Be assured that our team is closely monitoring these developments and stands prepared to implement timely adjustments to protect your financial well-being. In light of the anticipated market volatility between now and the onset of rate cuts, it's crucial to emphasize that your portfolio is in capable hands. Prudent portfolio management is paramount, including the strategic increase of exposure to bonds yielding above 5%. A well-executed stock selection strategy remains vital for equity investors. Furthermore, maintaining a portion of your portfolio in cash affords the flexibility to capitalize on downturns and seize emerging opportunities. Our experienced team is committed to tailoring your portfolio to effectively navigate these potential challenges.


When we reflect on the 12-year span following the 2008 Global Financial Crisis (GFC), it becomes evident that the Federal Reserve consistently implemented accommodating monetary policies. These measures were taken to bolster the post-crisis recovery and contributed to robust performance in financial markets during that period.

We anticipate a return to this type of environment in the emerging post-COVID era. As we look ahead, it is more likely that the Federal Reserve will prioritize addressing inflation concerns rather than pursuing policies designed to stimulate economic growth.

As we navigate the complex economic terrain of 2023, the question of whether we will experience a soft landing or recession remains enveloped in uncertainty. We recognize your desire for both clarity and reassurance regarding your financial well-being. It's important to know that our team possesses over 35 years combined in wealth management and has dealt with many market cycles. Our expertise encompasses the dynamics of both bear and bull markets, allowing us to make strategic investment decisions that optimize value while providing robust safeguards against potential downturns. This is apparent in the superior year-to-date performance of your portfolios when compared to the returns provided by several major financial institutions.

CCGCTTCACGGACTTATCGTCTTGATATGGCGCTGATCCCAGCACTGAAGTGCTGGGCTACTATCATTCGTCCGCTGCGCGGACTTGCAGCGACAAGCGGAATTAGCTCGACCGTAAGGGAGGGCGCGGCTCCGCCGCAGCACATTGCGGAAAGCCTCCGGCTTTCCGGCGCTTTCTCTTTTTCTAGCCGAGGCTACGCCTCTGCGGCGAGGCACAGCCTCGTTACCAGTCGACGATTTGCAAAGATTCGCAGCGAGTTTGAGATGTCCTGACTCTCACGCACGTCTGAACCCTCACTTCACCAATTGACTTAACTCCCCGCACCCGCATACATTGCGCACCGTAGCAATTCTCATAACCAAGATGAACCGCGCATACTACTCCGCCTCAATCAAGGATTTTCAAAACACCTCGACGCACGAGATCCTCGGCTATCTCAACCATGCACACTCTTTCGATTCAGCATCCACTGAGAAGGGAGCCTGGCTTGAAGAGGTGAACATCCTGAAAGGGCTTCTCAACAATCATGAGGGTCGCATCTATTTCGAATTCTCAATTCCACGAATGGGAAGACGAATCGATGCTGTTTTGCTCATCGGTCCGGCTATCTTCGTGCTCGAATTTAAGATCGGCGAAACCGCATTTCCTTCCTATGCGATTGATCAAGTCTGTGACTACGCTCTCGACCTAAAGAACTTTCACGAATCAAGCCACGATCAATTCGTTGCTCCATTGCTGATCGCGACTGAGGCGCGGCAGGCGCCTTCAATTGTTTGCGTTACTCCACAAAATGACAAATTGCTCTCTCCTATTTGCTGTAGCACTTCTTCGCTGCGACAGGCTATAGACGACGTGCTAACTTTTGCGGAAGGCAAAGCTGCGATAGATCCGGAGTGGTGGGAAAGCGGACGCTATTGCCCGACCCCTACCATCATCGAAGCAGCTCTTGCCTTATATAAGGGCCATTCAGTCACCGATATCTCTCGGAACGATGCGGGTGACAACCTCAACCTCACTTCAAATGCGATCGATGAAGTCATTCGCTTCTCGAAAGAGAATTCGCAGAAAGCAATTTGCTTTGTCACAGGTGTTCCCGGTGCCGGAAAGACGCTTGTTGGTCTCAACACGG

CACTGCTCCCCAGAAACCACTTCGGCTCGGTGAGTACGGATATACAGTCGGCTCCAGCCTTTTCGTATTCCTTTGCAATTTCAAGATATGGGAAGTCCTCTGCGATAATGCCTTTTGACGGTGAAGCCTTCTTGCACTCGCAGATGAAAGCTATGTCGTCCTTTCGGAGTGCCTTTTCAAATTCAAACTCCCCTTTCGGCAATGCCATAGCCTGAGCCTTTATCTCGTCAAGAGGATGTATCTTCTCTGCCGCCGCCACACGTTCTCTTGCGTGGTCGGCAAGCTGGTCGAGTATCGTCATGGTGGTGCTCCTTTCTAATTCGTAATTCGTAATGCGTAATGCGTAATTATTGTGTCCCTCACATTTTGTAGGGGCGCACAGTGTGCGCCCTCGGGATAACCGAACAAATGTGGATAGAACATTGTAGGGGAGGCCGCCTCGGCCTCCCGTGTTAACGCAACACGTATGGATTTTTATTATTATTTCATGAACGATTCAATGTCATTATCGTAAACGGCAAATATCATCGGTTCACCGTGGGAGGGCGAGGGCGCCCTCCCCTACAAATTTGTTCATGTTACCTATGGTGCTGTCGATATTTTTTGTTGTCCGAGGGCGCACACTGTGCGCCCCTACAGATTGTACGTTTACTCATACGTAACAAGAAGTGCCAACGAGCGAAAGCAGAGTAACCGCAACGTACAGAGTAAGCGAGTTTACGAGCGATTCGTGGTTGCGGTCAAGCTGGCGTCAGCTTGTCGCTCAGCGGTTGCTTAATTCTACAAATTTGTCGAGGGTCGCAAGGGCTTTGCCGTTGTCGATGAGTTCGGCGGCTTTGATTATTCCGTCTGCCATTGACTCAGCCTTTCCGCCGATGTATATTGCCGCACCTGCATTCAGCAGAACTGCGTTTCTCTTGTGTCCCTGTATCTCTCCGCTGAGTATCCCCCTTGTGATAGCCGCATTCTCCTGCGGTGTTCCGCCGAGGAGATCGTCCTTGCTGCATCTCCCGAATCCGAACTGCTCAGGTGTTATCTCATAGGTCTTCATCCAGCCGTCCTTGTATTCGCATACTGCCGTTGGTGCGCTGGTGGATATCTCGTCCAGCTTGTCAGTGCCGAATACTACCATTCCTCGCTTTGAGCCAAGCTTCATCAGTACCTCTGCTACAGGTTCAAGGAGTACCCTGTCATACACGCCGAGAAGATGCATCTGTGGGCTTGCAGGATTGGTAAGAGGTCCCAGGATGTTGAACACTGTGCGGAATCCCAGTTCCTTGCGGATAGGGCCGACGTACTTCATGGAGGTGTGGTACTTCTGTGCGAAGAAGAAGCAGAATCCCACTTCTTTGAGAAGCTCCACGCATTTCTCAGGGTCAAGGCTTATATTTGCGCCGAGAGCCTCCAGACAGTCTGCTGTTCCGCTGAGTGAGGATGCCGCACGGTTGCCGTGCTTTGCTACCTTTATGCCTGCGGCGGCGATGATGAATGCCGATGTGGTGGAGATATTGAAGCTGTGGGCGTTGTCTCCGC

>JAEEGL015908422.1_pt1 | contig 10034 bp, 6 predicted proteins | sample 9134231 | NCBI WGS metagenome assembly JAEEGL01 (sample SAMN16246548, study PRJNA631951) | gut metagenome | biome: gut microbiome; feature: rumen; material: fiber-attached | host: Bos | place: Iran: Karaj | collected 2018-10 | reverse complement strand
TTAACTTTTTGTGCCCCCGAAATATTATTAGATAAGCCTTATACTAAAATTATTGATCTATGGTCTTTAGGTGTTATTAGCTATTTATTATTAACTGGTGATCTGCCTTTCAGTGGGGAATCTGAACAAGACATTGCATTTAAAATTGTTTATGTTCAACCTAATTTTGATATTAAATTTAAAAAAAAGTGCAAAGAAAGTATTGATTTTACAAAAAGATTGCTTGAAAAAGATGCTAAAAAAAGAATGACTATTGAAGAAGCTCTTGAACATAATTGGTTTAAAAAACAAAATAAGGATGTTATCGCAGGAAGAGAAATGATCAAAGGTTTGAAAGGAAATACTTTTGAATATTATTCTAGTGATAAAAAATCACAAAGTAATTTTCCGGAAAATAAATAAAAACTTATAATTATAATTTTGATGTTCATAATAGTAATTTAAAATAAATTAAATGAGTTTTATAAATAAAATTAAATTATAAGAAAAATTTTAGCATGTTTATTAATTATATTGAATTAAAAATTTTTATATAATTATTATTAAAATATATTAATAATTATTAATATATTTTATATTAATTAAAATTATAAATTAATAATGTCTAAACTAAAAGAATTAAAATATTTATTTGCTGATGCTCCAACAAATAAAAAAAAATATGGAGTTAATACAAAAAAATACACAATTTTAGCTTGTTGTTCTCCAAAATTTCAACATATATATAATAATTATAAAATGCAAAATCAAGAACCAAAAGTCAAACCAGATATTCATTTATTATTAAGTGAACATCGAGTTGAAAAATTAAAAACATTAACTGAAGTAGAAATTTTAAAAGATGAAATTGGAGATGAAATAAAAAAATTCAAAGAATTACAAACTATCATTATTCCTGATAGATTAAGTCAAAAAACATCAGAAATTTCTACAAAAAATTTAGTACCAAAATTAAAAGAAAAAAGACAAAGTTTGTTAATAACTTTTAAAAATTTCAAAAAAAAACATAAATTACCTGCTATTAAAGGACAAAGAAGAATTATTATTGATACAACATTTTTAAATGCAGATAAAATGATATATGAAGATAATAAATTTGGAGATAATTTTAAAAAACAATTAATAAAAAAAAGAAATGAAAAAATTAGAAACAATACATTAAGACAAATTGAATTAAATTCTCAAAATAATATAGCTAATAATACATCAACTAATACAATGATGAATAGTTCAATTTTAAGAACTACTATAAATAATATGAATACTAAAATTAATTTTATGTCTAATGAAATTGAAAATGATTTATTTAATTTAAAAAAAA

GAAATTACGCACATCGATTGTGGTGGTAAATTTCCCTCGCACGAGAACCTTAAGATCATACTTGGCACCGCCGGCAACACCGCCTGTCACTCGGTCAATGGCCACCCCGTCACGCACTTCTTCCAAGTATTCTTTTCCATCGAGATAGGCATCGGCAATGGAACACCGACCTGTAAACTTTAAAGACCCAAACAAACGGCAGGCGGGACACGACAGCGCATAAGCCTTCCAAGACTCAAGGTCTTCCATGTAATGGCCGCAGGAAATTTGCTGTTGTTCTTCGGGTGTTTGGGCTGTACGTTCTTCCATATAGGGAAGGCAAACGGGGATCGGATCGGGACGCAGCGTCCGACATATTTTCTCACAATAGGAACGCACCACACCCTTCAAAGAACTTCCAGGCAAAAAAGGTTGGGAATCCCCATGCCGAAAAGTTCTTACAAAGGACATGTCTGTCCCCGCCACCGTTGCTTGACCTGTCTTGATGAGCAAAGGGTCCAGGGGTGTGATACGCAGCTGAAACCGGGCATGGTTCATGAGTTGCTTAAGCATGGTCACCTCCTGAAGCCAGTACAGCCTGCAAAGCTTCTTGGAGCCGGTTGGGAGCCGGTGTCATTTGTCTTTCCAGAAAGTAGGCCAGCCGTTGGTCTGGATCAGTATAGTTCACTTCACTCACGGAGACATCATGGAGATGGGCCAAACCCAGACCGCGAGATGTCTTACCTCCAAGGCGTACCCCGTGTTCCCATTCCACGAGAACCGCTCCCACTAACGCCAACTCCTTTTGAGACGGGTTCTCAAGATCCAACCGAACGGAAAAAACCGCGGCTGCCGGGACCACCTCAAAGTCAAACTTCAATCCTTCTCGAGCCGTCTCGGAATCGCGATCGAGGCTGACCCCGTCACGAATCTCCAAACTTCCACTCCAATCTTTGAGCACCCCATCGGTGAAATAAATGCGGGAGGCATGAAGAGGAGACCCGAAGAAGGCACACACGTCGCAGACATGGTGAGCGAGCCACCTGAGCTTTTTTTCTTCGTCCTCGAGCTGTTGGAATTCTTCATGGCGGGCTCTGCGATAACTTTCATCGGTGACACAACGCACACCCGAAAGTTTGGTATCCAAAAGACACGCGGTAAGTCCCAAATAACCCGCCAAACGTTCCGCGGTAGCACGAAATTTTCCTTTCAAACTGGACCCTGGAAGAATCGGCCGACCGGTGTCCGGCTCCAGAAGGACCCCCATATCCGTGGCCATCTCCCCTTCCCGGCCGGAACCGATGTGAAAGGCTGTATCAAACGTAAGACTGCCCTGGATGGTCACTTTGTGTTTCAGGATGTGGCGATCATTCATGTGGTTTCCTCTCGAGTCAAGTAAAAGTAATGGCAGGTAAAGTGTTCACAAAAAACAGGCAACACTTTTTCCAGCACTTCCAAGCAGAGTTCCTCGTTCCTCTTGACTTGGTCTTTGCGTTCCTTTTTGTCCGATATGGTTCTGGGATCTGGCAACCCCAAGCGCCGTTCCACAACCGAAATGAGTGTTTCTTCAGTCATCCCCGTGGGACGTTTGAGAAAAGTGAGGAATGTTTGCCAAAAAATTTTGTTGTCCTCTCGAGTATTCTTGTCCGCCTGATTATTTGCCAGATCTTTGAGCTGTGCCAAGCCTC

Our team thank you for your continued trust, and we remain available to answer any questions you may have.

The particulars contained herein were obtained from sources we believe to be reliable, but are not guaranteed by us and may be incomplete. The opinions expressed are based upon our analysis and interpretation of these particulars and are not to be construed as a solicitation or offer to buy or sell the securities mentioned herein. The opinions expressed do not necessarily reflect those of NBF. I have prepared this report to the best of my judgment and professional experience to give you my thoughts on various financial aspects and considerations. The securities or sectors mentioned in this letter are not suitable for all types of investors and should not be considered as recommendations. Please consult your investment advisor to verify whether the security or sector is suitable for you and to obtain complete information, including the main risk factors. Some of the securities or sectors mentioned may not be followed by the analysts of NBF.